Jerusalem 1913: The Origins of the Arab-Israeli Conflict (2007) by Amy Dockser Marcus

On the basis of her 2007 study Jerusalem 1913: The Origins of the Arab-Israeli Conflict, Amy Dockser Marcus, a Pulitzer Prize winning journalist, was invited to be a consultant on the PBS Special “Roots of Conflict” that premiered June 30 of this year. After reviewing the PBS Special, I felt obligated to read Marcus’ book, and am glad that I did.

Marcus’ thesis in Jerusalem 1913, which is echoed in the PBS documentary, is that Arabs, Jews, and Christians lived in relative harmony in Jerusalem in 1913, but that harmony was irrevocably upset by the Zionist movement and its drive to establish a Jewish state in Palestine. She tells her story through several individuals, each of whom sees the impending crisis, and though powerless to stop it, offers their vision to restore the prior equanimity.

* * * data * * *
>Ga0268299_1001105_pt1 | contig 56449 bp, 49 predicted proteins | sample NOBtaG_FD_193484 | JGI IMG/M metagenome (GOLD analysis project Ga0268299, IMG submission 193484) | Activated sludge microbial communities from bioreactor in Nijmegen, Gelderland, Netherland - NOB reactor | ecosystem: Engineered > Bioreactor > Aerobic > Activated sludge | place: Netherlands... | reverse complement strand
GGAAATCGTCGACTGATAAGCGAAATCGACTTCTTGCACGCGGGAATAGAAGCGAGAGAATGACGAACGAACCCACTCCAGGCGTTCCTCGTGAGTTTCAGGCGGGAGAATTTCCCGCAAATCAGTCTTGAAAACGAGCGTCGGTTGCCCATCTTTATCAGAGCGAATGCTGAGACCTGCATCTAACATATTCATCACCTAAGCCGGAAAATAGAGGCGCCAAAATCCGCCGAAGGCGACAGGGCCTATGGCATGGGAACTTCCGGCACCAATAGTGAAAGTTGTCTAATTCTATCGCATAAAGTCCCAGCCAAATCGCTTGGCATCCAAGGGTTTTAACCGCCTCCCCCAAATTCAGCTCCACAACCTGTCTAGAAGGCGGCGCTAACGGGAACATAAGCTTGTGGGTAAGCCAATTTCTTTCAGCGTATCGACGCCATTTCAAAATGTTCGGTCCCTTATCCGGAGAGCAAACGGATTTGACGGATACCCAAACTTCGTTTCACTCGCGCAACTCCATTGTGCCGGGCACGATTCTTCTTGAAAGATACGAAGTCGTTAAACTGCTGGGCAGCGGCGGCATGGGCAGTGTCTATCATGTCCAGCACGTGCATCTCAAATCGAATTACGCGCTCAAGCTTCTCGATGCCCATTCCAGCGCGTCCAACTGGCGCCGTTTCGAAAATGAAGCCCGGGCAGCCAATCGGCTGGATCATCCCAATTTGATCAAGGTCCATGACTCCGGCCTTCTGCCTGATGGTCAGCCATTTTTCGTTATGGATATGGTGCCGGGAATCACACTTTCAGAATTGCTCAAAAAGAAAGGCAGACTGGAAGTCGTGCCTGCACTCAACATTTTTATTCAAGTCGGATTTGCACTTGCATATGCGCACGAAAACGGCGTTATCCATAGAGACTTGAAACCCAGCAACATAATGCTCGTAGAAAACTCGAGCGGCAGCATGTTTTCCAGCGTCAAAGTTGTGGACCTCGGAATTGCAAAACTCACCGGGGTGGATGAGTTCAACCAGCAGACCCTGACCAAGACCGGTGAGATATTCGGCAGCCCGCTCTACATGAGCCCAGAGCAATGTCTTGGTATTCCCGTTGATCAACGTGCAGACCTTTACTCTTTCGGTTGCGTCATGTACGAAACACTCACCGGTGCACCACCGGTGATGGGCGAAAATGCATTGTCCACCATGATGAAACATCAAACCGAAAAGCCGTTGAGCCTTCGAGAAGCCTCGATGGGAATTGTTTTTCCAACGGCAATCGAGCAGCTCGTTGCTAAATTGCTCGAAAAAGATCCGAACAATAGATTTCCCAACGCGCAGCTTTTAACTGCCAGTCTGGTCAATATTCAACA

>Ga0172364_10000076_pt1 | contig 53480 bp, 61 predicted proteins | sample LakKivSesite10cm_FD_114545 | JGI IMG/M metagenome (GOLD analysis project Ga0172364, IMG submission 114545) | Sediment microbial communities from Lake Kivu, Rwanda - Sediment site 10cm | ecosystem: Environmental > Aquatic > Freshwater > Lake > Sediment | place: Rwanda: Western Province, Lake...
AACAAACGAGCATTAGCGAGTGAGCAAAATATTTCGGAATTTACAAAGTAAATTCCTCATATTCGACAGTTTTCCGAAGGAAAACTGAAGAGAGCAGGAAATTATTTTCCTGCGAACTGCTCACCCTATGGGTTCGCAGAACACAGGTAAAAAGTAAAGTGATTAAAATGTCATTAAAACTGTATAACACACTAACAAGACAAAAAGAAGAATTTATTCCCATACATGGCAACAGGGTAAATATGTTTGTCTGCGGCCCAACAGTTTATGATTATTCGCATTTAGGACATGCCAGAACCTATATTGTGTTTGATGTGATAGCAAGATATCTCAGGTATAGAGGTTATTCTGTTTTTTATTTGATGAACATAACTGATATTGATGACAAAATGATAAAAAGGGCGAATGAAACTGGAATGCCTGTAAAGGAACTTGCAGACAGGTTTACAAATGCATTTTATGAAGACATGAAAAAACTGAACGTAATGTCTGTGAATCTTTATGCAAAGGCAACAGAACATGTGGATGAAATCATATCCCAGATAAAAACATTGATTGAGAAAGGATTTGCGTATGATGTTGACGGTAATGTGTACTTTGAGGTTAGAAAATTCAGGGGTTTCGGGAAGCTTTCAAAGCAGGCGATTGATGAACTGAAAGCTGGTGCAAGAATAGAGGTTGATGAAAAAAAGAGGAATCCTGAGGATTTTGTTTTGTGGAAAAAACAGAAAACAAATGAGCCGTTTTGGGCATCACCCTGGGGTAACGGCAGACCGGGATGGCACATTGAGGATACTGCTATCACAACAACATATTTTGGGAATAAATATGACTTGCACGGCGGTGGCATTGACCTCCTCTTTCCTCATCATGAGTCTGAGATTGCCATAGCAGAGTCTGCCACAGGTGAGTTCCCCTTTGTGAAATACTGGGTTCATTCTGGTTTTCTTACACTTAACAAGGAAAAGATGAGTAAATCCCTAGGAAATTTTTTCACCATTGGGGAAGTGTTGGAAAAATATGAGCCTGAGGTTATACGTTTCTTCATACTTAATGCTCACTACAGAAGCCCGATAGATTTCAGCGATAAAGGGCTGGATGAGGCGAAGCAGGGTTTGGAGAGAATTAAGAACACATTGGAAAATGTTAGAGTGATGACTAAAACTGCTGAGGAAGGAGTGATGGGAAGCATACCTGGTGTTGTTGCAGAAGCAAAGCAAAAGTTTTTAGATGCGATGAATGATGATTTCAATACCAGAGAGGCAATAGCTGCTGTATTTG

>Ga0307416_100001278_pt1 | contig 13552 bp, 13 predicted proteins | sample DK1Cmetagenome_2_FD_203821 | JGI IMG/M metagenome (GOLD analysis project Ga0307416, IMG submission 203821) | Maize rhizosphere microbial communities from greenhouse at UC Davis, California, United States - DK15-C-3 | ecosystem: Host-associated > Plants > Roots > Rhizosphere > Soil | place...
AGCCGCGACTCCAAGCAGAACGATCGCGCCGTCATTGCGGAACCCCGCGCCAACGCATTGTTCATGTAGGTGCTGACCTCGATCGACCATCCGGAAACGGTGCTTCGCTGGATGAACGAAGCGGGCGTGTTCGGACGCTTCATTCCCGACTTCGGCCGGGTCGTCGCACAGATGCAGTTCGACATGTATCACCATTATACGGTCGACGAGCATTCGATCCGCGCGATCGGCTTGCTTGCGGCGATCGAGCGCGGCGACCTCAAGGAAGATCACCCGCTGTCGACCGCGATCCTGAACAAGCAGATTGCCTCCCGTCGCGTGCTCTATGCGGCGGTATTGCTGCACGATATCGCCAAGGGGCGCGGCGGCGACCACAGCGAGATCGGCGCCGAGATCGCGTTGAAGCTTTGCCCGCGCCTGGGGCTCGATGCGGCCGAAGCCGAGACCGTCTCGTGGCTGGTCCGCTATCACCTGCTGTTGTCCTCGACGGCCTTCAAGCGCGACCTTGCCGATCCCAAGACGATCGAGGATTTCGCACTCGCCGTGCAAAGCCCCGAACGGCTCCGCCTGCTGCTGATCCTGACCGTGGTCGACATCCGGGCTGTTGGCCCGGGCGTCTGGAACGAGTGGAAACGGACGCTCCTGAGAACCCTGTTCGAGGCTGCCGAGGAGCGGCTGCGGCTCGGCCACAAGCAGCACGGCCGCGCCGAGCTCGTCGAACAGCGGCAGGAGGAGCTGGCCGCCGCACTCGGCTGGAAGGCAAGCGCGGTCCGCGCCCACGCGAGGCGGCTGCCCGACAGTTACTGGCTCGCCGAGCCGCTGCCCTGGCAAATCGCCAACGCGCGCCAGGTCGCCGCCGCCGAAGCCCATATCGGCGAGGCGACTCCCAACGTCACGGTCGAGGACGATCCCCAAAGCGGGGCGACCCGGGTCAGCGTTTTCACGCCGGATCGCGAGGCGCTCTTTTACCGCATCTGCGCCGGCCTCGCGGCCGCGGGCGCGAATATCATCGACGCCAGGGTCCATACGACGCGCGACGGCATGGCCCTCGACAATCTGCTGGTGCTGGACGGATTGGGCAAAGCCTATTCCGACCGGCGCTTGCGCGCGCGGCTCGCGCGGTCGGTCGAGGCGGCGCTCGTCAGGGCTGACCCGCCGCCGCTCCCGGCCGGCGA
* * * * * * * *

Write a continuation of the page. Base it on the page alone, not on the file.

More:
One might criticize her concentration on Jerusalem at the expense of the entire region. Marcus had spent summers in Jerusalem as a child and was the Wall Street Journal’s Jerusalem correspondent in the 1990s. Yet, while extremely important to the big picture, the story of the conflict cannot be confined to Jerusalem, a city that is unique in dozens of ways as a result of its longevity and its honored place in three religions. Focusing on Jerusalem, she fails to point out the extent to which much of the land settled by the Zionists had been undeveloped and unproductive, explaining if not justifying their perspective that they were a people without a land coming to a land without people.

One might also criticize her decision to label 1913 as the crucial year. The conflict began before 1913, which was not any more a turning point than 1908, the year of the Young Turks revolution that upset the balance of power in the entire region.

Marcus’ thorough research and appreciation of Jerusalem, however, is a plus. She helps give us a more nuanced understanding of that city over the past one hundred years, and if the seeds of the conflict weren’t planted in 1913, their growth was certainly in evidence by that year and thus worth learning about, even if they don’t offer any concrete ideas for resolving the conflict.

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